October 2023 Update

The IdP (and OpenSAML) V5 release was completed on schedule last month ahead of TechExchange, though with a fair number of bumps due to the refactoring work and the increased number of projects to release, including all of the plugins. Some glitches aside, the software release went fine (with a notable exception) and we have not gotten much in the way of bug reports so far. One did come in today, indicating a regression handling some kinds of SAML metadata extensions in conjunction with the new “strict parsing” implemented in OpenSAML. It has been reported, triaged, and documented on the ReleaseNotes page as a known bug with the workaround for now. It’s serious enough to probably warrant a patch relatively soon.

As previously announced, the EOL for V4 will be September 2024.

At this point, we don’t have much queued up for V4, but there are feature branches under development (or will be soon) for IdP V5.1 and minor updates to the major plugins still getting new features, and we are hoping for December releases for that work. These will not be be significant/huge updates, nothing on par with V4.1, which was very much an outlier.

The notable exception to the release being “fine” was that our Javadoc generation process turned out to have atrophied and wasn’t correct at the time of the release. A lot of time has been spent (during TechEx and since then) to get that cleaned up, design new approaches to managing the links between projects, and ultimately re-publish new copies of the Javadocs under a new home at https://shibboleth.net/api. We had a long-standing desire to dump the Maven site feature and stop using that to generate the Javadocs, but it has turned into a substantial project to get Maven to do it some other way, and we’re still working that out. These are the times “dump Maven” starts to sound very attractive, but we’re not quite there yet given the time that would take.

The other notable event was an avalanche of security advisories all dropping last Wednesday. They all turned out to be relatively unimportant to us, but we released Jetty and libcurl updates anyway. The Jetty update allowed us to reorganize the way we will be publishing those since they are decoupled from the V5 IdP releases now, and needed to be housed separately.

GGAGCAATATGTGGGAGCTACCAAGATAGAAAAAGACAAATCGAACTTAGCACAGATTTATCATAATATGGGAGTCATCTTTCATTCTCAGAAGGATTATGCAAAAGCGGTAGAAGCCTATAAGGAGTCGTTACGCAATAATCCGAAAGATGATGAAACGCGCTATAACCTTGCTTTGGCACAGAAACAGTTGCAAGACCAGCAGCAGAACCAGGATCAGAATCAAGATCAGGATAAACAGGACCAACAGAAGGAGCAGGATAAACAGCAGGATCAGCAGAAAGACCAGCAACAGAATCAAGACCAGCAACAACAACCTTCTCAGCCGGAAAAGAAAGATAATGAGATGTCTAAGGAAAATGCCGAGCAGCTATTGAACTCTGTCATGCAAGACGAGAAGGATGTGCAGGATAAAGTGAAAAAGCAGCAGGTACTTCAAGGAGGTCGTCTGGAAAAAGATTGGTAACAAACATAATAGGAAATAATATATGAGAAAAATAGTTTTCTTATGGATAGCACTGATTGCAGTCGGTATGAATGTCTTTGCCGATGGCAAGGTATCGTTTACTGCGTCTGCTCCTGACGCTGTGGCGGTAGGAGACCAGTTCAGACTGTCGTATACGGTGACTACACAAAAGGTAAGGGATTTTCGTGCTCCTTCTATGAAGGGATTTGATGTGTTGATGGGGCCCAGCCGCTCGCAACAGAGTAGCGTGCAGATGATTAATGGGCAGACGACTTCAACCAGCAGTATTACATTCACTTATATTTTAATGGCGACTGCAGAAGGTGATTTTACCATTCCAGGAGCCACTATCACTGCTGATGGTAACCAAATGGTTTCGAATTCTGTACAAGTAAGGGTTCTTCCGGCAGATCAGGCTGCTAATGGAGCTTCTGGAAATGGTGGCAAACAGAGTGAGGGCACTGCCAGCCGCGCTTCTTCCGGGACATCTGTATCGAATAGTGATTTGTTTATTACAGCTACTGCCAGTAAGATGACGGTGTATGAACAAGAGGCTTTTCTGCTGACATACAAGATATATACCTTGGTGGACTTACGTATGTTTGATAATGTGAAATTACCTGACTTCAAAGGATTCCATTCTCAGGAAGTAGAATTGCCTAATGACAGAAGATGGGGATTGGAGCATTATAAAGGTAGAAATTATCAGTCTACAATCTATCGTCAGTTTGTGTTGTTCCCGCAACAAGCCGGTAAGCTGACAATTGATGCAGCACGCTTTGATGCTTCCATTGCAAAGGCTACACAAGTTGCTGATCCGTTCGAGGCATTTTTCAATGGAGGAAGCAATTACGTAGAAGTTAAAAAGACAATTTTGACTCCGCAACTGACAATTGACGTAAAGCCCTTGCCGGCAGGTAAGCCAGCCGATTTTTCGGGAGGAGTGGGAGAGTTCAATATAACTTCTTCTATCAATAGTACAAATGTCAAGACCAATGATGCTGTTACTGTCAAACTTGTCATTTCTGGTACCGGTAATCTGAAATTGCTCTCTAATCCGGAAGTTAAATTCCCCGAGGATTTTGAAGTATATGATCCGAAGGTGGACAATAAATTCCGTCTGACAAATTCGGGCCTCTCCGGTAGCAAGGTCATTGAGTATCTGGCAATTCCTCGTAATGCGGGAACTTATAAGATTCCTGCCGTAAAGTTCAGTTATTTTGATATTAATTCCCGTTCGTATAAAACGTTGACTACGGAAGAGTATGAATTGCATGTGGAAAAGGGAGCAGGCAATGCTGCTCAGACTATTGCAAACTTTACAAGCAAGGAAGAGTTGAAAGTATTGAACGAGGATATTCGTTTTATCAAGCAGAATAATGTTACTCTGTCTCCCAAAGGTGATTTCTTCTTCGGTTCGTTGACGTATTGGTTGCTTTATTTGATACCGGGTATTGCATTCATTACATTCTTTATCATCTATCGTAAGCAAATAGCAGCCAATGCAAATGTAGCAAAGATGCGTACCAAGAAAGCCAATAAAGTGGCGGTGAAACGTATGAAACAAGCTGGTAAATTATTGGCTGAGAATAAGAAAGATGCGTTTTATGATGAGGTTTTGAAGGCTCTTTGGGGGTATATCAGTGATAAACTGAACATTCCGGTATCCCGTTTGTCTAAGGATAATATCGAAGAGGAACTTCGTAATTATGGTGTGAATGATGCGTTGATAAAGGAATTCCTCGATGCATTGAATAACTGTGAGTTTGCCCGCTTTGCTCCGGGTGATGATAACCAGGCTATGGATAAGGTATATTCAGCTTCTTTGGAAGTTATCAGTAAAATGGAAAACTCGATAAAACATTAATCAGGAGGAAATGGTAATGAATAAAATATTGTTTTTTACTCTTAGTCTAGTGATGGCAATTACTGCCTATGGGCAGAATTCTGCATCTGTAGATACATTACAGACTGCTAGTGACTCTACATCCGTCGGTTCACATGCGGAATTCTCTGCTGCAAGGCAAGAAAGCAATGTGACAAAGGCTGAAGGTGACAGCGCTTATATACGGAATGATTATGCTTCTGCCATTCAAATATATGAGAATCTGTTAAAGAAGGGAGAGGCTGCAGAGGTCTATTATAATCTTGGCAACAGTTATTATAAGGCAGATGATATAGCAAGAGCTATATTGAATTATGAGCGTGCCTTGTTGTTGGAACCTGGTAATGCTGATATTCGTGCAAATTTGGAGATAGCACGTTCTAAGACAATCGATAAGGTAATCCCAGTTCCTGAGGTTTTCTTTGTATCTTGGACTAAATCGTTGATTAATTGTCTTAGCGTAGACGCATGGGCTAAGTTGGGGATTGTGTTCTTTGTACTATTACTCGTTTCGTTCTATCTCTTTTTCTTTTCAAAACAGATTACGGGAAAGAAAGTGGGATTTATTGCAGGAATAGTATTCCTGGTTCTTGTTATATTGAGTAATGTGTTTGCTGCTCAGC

I feel the need, out of personal frustration, to note that the total amount of time spent on the fact that Red Hat foolishly and needlessly chose to rebase curl on NSS in Red Hat 7 has cost the project well over a hundred hours of time to deal with. All for no reason, for a change that had no chance of suceeding, and that they inevitably reverted in the next version. Incredibly frustrating and we’re still paying the cost of that, because Amazon Linux 2 inherited the same bug and isn’t going away any time soon. If I seem grouchy a lot, this is the kind of thing that causes it.

TechExchange itself was a good event, well attended, and I know I attended a lot of good sessions throughout the week (and missed many more I’m sure). A lot of good discussion was had about the project’s next steps, particularly in areas like WebAuthn support and personal data and profile management for end users (a GEANT project that we are eager to see mature and eventually turn into a supported plugin). As I noted last month, we’re going to be doing a lot of project planning before diving into some of the major work items on our list, but one clear task we know has demand will be prototyping a WebAuthn plugin, so that work will certainly start this fall.

Another non-trivial but hopefully not huge work item will be to finally incorporate CSP support into the views we ship, to provide some hardening against XSS threats by locking down the Javascript the pages can run. These will not be changes forced on anybody since upgrades don’t replace the views in general, but for new installs and as a sample to work from, it’s a necessary bit of work that’s been neglected for a while. While I don’t think a lot of the major threat models can be addressed with this change, it’s still good practice to do it.

One of those threat models is that mobile apps that use captive login windows have carte blanche to attack the user’s session because naturally they have access to the cookies. That’s one reason the IdP continues to default to binding sessions to IP addresses. Ultimately, nothing we do on the server or with CSP can prevent a malicious client from sniffing passwords or stealing cookies. And SSO will always inherently depend on bearer cookies because Google killed the Token Binding initiative that could have shored that up.

Members should expect to start seeing some communication from the Board fairly soon as we work through the budget issues we’re facing. A formal announcement of the planned rate increases for individual academic and commercial members in 2025 will be coming as soon as it can be drafted. After the low hanging fruit, the harder work of crafting different costing proposals for different sets of work items will be underway this fall.